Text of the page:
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6 August 2014

How To Make Natural Food Dyes - They're Nutritional & Non-Toxic

When grown-ups reminisce about the best times they had as a child, invariably they bring up cooking with Mum. Both girls and boys enjoy making colourful cupcakes and playing Rembrant as they paint the holiday cookies with blue, green, and pink frosting! Baking colourful tasty goodies create cherished childhood memories as they mellow in our minds. 

So, Mums, it's time to get out your mixing bowls, cupcake tins, and cookie sheets and spend some quality time with the kids! Before you get started though, we want to explain how to make completely natural and totally non-toxic food dyes for the frosting. These natural food dyes also work well for colouring Easter eggs, dying home-made play dough, turning cake into pretty colours, and adding holiday themed pizzaz to drinks!

You may recall that in a previous post, we talked about the health dangers of artificial food dyes lurking in processed foods marketed directly at kids -- items like hot dogs, cheese crackers, breakfast cereals, and the cakes sold at your favourite grocery store bakery. Remember, these artificial food dyes are made from petroleum derivatives and they cause everything from attention deficient disorder to brain tumours.

Unfortunately, these are the same petroleum based food dyes that you get in those little plastic tubes many Mums use to make colourful frosting. Savvy Mums instinctually know that just because the government claims something is safe to eat does not necessarily mean this is actually true! As Mums, we have to protect our little ones even when the government does not do so.

Below, you will find a mini-guide to making different coloured frostings and natural food dyes for other purposes like egg dying

Red/Pink Frosting & Natural Red/Pink Food Dye
To turn your frosting into a beautiful shade of pink or red, you can always add the juice of red fruits like raspberries, strawberries, cranberries, and pomegranates. However, this will impart an intense fruity flavour you may not want. This is especially true if you want to make your frosting red rather than pink because you will need to add more to produce this intense colour.


To make pink or red frosting with no added flavour, you can use concentrated beet juice which imparts virtually no flavour. If you buy a highly concentrated beet juice from a health food store or food coops, you should be able to produce a deep hot pink or a vibrant red without adding flavour -- but you will be adding nutrients! With a highly concentrated beet juice, it should take about the same number of drops of beet juice as it would if you were using one of the artificial petroleum based food dyes on the market. Keep in mind too that the more concentrated the beet juice, the easier it will be to create a true red frosting, red Easter egg, or red sponge cake.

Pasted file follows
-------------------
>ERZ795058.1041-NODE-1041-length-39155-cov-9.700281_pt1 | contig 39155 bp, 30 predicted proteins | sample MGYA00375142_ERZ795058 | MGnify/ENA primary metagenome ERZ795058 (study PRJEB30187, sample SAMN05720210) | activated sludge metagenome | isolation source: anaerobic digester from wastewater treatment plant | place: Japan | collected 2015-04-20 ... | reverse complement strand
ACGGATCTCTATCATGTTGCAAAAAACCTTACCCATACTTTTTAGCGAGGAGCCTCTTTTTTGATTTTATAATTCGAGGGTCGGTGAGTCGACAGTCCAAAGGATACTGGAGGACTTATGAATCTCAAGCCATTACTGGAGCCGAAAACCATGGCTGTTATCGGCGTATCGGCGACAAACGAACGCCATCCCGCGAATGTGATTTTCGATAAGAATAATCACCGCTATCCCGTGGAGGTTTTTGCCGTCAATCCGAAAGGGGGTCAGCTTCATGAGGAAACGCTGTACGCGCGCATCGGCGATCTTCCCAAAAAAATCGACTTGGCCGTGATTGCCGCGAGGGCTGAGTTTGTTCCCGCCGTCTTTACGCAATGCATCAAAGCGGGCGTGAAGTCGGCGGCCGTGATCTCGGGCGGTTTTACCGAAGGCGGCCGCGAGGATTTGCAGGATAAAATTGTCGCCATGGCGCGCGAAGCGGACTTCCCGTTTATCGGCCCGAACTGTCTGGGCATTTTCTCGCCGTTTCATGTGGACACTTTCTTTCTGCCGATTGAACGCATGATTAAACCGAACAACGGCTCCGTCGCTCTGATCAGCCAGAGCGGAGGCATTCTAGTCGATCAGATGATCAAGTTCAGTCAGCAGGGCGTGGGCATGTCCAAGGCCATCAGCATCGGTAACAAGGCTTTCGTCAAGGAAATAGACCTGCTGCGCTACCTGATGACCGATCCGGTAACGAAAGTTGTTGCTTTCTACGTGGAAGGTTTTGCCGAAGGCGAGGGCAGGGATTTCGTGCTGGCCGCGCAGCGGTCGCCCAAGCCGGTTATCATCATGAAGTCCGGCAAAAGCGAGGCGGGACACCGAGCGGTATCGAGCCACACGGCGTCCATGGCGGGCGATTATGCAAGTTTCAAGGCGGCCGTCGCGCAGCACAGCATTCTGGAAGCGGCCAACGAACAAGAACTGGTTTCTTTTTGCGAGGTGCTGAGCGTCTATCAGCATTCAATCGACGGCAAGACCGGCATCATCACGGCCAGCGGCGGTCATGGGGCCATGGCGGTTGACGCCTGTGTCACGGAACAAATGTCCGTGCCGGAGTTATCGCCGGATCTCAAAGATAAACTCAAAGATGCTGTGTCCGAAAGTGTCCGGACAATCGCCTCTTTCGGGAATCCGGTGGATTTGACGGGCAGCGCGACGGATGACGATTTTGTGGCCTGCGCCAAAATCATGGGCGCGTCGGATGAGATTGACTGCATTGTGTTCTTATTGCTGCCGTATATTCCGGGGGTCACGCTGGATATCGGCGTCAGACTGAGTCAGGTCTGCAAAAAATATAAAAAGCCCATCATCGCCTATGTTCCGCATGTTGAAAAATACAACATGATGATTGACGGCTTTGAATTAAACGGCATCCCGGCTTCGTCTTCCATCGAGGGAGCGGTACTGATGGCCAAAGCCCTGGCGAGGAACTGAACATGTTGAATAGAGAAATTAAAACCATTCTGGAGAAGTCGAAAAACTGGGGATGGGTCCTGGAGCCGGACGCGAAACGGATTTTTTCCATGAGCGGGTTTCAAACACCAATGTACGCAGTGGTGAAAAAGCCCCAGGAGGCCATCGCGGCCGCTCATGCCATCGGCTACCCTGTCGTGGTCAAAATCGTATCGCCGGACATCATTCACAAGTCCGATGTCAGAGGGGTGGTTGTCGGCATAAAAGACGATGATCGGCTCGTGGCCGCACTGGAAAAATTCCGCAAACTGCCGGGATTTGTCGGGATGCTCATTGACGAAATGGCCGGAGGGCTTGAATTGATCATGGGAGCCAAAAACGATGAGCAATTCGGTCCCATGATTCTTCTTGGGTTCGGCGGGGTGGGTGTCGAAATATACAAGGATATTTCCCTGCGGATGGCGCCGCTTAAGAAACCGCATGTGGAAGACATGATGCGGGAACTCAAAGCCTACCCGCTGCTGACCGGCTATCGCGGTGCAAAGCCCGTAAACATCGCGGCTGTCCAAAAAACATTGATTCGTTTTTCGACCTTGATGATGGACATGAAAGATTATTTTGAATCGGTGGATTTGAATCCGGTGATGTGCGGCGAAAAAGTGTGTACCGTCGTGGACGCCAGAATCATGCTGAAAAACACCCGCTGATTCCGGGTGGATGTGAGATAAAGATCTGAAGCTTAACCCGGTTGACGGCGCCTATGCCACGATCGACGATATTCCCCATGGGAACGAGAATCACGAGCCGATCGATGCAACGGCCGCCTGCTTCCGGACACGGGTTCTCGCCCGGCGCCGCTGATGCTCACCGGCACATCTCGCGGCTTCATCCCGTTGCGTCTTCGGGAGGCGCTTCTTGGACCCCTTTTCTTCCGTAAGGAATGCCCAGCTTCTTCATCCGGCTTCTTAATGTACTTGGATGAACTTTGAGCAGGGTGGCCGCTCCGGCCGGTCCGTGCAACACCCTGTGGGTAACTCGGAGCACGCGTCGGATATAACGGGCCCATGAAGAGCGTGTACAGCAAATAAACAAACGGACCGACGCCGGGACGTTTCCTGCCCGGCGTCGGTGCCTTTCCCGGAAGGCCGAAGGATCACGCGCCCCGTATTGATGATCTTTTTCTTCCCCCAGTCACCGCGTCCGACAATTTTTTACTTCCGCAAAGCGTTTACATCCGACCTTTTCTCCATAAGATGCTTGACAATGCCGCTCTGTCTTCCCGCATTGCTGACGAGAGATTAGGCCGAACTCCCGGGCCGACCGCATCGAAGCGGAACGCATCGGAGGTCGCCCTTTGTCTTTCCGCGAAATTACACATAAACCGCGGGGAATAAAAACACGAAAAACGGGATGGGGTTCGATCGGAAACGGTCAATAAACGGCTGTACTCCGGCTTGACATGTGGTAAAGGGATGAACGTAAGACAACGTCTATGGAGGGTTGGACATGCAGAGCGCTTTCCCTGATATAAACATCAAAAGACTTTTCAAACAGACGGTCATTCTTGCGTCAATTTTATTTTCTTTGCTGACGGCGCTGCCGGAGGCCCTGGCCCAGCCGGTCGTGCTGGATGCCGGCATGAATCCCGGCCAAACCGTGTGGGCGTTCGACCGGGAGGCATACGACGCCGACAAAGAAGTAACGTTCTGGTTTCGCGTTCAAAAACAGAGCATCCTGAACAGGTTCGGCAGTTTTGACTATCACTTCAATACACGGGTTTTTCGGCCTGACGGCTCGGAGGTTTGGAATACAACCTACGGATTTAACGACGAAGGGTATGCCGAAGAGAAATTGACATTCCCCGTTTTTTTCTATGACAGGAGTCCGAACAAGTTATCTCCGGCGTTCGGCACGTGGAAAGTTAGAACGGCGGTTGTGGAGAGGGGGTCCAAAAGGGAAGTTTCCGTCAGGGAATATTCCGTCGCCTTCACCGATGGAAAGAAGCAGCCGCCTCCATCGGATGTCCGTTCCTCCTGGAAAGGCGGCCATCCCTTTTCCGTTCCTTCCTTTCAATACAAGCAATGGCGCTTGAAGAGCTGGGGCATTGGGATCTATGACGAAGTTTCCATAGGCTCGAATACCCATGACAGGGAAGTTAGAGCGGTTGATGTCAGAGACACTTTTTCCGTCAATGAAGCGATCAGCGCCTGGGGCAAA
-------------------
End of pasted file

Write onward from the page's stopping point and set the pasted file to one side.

You can also make your own concentrated beet juice natural food dye from a fresh beet. To do so, simply peel the beet, cut it up into small pieces, put these in a sauce pan, cover with water, bring to a full boil, turn the heat down to a medium boil, and continue boiling until you have just a one to three tablespoons of red water in the bottom of the pot. Remember, the more concentrated you make it, the easier it will be to make a true vibrant red colour and the less liquid you'll need to use to make pink.

Here's another good tip on making red, not just pink, from concentrated beet juice. To make true red, you need a bit of yellow mixed in too. If you are making red sugar cookies, the dough should be yellow enough to add in with the red beet juice to produce a true red cookie. If you are making red butter cream frosting, try using butter made from pasture raised cows. The pre-coloured frosting will be more yellow using pastured butter and your beet juice will easily turn this yellow butter bright red. If you are using pale butter, it will be tougher. You can also add a bit of real vanilla extra to your frosting to turn it a bit more yellow before you add your beet based natural red food dye.

If you dye white eggs in natural beet juice dye, you should end up with pink or red eggs, depending on how long you leave them in the water. If you dye brown eggs with the same beet dye, you'll end up with a beautiful maroon coloured egg. 

You can also try boiling yellow onion skins down to about one tablespoon (super concentrated) and use this to dye eggs a rusty red colour. You can also use this onion peel dye to create a yellow to rusty red frosting.
When dying Easter eggs, be sure to add a tablespoon of vinegar to each cup of water so the egg shell will pick up the colour better.

Blue Frosting & Natural Blue Food Dye